Opening eyes to the future
By Madelynn Coldiron
It was an eclectic gathering in the Henderson County High School auxiliary gym: bankers, contractors, retail managers, university types, manufacturers and even coal mining employees. And they weren’t there to watch a basketball game.
Instead, they were there to talk careers with students, some of whom will be their employees in the future. The Dec. 8 event was an open house sponsored by the high school’s Career and Technical Education Unit. The setup closely resembles a job fair, although besides employers, tables also were set up by colleges and universities, military recruiters and the school’s vocational clubs.
PHOTO: Kim Humphrey, director of community programs for Riverview Coal, LLC, answers questions from Henderson County High School students about careers in the coal mining industry. She offered students small (washed) pieces of coal, along with key chains and plastic "hard hats."
“It’s an opportunity for our students to talk to local business and industry representatives to get an idea of which kinds of jobs they’re going to have available to them in the future, what they need to do in order to prepare for those jobs, what they could be doing now while they’re in high school with the programs we offer to prepare for those different jobs,” said Brian Bailey, who coordinates student transitions and career and technical education at the school.
The goal, he said, is to make sure students get into postsecondary programs that will prepare them for jobs or give them the training they need in high school to enable them to go straight into the work force.
“Hopefully, after graduation, I’m going to see some of these students in my office,” said Debbie Cox, human resources manager for GMS, a mine repair and maintenance company.
Courtney Gibson, secretary of the school’s Future Business Leaders of America, said events like this open the eyes of students. She said she has learned “to be proactive and to start now. The earlier you start and get a grasp of things, the better off you will be in the adult world.”
A little more than half the high school’s nearly 2,000 students attended the open house, milling around the employer tables set up around the gym’s perimeter. While students had serious questions for participants, the employers offering “freebies” tended to attract the most attention.
“Is that real coal?” was a frequent question that Kim Humphrey got. Humphrey, director of community programs for Riverview Coal, LLC, offered students a sample from the pile of small (washed) pieces of coal on her table, along with key chains and plastic “hard hats.”
Some students had family members who have worked in the mines, but were still surprised to learn of the variety of jobs available, she said, including engineering and health care at the mine’s on-site clinic.
Henderson County High School requires all students to take at least one course in the Career and Technical Education Unit; health sciences are the most popular, Bailey said. Seniors have the opportunity to get internships in their field or compete for co-op jobs, which are highly sought-after.
“It’s a competitive thing, just like they would be facing in the job market,” he said.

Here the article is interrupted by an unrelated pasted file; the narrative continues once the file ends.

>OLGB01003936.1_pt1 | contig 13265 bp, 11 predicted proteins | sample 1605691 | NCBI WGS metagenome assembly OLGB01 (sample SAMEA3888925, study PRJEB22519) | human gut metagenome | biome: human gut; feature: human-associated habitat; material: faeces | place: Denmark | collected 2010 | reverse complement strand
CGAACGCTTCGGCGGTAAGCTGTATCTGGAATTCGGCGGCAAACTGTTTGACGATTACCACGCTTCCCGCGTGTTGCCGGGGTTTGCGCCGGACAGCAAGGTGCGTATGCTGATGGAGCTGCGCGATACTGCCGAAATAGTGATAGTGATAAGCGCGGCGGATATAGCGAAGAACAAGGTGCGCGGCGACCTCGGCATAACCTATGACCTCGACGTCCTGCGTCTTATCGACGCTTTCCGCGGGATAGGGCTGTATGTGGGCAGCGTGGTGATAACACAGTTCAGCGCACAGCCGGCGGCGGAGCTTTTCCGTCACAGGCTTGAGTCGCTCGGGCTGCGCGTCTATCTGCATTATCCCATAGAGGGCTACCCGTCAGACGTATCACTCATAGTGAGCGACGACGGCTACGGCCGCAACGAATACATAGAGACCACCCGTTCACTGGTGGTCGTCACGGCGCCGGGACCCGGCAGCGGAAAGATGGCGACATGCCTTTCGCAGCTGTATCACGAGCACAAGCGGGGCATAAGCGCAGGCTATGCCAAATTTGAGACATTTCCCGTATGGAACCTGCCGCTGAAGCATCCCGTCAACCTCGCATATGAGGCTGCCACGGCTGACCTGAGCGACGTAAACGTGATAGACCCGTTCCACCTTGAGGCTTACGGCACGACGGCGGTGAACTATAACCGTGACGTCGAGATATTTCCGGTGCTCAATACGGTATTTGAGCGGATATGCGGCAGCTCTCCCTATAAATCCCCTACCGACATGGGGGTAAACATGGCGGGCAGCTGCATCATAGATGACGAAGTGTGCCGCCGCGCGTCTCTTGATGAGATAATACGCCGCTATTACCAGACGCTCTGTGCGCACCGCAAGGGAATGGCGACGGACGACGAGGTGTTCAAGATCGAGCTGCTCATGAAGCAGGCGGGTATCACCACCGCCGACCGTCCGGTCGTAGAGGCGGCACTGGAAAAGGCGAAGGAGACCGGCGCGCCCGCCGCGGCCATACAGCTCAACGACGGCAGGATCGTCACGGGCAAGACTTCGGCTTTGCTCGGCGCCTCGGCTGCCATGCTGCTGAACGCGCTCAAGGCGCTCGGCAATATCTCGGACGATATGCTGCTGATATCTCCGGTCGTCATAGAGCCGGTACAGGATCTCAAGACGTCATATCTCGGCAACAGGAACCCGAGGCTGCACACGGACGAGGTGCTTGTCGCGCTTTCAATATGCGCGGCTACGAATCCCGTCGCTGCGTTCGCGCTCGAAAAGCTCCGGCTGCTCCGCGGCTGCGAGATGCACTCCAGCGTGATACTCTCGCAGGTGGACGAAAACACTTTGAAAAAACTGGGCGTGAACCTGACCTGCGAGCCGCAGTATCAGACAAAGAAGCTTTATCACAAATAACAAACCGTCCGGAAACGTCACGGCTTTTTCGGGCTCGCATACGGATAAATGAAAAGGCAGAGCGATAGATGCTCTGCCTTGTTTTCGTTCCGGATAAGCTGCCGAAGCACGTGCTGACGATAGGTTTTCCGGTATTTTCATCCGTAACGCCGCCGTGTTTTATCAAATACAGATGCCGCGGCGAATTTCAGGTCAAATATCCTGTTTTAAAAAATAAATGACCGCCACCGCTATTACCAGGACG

“We’re trying to get these kids to go from a high school internship to a college co-op program where they can work full time,” said Dick Wolfe, information technology manager for Accuride Corp.’s Henderson plant. “The goal is a nice, smooth transition from high school internship to college co-op to full-time employment.”
The IT director of the business’ main office in Evansville is a Henderson County High School graduate, he noted, while a current student is working as an intern.
“The kids that have worked for us have been very well-prepared. Most of them have more certifications than I do but they haven’t had hands-on experience,” Wolfe said.
The event is beneficial for both student and employer, said Jason Haynes, a representative of Frontier-Kemper Constructor, an underground mining contractor. “A lot of kids didn’t even know we were here in the tri-state area,” he said. “A lot of kids seem really, really interested.”
River Creamer, a welding student in the Career and Technical Education Unit, was asking Haynes about internship opportunities. “I’m getting used to the companies and getting more information about them so I can find one that suits me,” he said.
Victor Doty, who heads the unit, said employers have told him that the students don’t hesitate to ask them questions, “and ask the right questions.”
The open house for employers strengthens the career and technical programs in other ways, he said. When students hear directly from employers about what they’re looking for and what skills they want from their employees, Doty said, “It offers a lot of validity to what we do in the classroom.”
The Career and Technical Education Unit, which occupies a building connected to the main high school, has 13 programs, from agriculture and health sciences to construction technology and pre-engineering. The high school uses both Project Lead the Way and High Schools that Work.
Each program has its own advisory committee that ensures the coursework keeps up with changes in the field, said Doty. This helps the school provide the right tools students need to develop skills for the work force, such as up-to-date software for graphic arts and high-tech cutting torches for welding.
Employers, he said, “are very happy with the skills we provide.”